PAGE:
a pattern that one could assume that the cease-fire is breaking down.

But the communications among these people is really incredible. When I
was out there, a story about something that had happened about five
villages away, where a couple of people were taken in the middle of the
night--everybody knew it by first thing in the morning. So every time
there is an event where two people get killed or one person gets killed,
everybody knows it. One of the fears that we have is that they will feed
on just a few isolated events and feel that the whole situation is
unraveling, which would be very sad.

But in terms of the specific firefighting, Jim, I'll let you take that

Ambassador Pardew. First of all, let me put it in context. As Julia has
described an improved humanitarian situation, we also have ongoing
political negotiations. We have excellent cooperation--I'll say good
cooperation--between the parties and the international community there--
KDOM. That is to say, they have been addressing issues as they come up,
and we are resolving them on the ground. Bill Walker has arrived there.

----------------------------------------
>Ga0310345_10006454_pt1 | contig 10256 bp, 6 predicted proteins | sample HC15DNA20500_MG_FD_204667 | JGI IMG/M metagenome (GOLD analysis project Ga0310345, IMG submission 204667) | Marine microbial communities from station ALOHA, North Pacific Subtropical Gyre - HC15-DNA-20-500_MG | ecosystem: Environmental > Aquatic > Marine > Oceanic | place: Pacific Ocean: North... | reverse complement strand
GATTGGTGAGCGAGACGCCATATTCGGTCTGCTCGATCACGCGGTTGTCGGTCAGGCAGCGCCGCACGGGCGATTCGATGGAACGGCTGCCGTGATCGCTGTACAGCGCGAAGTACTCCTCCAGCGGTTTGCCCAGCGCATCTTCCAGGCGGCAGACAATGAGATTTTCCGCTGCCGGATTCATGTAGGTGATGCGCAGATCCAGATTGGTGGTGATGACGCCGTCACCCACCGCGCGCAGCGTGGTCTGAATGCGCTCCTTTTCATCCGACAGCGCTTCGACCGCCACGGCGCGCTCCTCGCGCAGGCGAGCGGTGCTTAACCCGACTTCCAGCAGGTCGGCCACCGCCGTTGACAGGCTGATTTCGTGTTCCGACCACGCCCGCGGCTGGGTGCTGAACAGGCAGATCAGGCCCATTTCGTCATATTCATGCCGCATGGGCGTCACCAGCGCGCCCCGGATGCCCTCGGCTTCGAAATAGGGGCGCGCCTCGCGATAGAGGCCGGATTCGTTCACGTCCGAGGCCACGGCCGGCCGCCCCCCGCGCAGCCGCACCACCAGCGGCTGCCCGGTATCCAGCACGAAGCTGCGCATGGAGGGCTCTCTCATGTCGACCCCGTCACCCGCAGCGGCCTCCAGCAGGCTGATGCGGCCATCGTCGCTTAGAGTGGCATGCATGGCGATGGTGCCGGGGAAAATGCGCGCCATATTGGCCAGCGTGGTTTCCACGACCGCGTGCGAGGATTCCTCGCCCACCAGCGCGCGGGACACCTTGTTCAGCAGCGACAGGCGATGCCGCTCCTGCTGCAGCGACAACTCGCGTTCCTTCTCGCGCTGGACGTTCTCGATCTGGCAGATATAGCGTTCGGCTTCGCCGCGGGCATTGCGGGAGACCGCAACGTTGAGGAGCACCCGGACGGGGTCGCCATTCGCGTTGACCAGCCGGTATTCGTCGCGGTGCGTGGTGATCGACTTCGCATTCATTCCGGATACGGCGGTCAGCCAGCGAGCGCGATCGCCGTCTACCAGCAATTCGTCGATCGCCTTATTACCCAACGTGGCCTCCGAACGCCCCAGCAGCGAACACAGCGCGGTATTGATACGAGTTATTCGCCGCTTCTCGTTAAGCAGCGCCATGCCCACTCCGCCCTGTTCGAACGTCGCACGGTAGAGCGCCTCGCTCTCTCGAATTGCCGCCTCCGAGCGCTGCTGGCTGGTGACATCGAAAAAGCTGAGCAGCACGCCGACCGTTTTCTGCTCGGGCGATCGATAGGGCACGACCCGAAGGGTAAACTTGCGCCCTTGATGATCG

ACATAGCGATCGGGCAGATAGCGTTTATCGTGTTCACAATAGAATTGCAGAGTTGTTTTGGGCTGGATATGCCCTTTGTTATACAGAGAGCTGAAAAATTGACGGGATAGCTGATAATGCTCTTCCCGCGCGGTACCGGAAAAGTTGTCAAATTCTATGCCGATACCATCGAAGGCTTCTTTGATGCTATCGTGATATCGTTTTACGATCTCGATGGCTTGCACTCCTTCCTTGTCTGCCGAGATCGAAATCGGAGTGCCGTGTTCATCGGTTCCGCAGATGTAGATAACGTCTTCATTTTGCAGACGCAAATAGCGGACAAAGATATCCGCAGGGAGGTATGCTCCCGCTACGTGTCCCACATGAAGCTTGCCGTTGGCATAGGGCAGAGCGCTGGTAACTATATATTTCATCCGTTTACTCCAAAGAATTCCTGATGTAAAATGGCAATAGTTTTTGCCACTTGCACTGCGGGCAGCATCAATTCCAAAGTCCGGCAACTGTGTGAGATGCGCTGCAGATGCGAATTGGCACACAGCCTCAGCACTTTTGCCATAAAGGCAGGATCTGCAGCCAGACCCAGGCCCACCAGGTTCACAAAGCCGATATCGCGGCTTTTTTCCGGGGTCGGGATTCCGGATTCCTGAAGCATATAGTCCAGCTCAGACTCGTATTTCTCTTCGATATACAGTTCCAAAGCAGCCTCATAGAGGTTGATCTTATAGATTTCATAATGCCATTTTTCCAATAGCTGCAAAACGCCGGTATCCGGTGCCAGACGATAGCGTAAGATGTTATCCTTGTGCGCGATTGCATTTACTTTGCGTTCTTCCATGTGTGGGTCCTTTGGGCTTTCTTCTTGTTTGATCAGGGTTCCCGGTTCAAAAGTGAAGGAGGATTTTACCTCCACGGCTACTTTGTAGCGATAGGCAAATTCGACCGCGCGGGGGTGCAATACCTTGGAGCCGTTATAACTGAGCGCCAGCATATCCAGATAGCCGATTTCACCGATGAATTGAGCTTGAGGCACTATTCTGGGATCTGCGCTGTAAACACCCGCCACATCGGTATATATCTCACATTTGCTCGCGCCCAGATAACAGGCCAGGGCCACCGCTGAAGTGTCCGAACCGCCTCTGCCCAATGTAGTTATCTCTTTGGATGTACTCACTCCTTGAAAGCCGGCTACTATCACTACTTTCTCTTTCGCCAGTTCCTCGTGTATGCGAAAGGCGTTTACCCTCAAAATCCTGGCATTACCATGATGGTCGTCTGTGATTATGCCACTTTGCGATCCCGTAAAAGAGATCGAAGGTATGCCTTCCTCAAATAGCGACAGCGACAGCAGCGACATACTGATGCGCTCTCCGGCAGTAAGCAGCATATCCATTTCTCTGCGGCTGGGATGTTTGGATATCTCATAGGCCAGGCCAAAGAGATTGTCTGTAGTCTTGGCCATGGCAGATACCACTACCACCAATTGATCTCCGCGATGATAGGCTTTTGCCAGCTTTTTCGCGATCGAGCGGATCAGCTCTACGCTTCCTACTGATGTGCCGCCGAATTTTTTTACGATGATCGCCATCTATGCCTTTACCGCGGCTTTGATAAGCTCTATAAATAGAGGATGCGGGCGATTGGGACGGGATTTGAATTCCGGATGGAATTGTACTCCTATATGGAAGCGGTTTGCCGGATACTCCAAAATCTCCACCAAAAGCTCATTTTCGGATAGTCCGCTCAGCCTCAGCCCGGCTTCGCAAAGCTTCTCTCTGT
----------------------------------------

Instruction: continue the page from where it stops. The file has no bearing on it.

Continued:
OSCE's presence is growing. So the security situation is in the context
of an overall improved situation, dramatically improved from where it
was a month ago when Holbrooke and Milosevic worked this out.

To the specifics of the security situation, I think it is much as Julia
has described. Generally speaking, the cease-fire is holding. There are
incidents which are occurring because there are gray areas on what is
authorized and who is supposed to be where. As people come back in, KLA
have come back. Some of these people are simply villagers who had joined
the KLA and came back as part of the return. We have had incidents. KDOM
has investigated those. We have worked these things out. For example, we
just recently obtained the release of hostages which were being held by
both sides.

So, generally speaking, it has improved. But there are these incidents.
We are concerned about them, and we are working on them every day as
they come up. But the main thing, I think, is that the KDOM people who
are there are not being threatened. They are cooperating with them, and
it's a dangerous environment. Don't get me wrong, it's an extremely
dangerous environment. But the parties aren't threatening them. The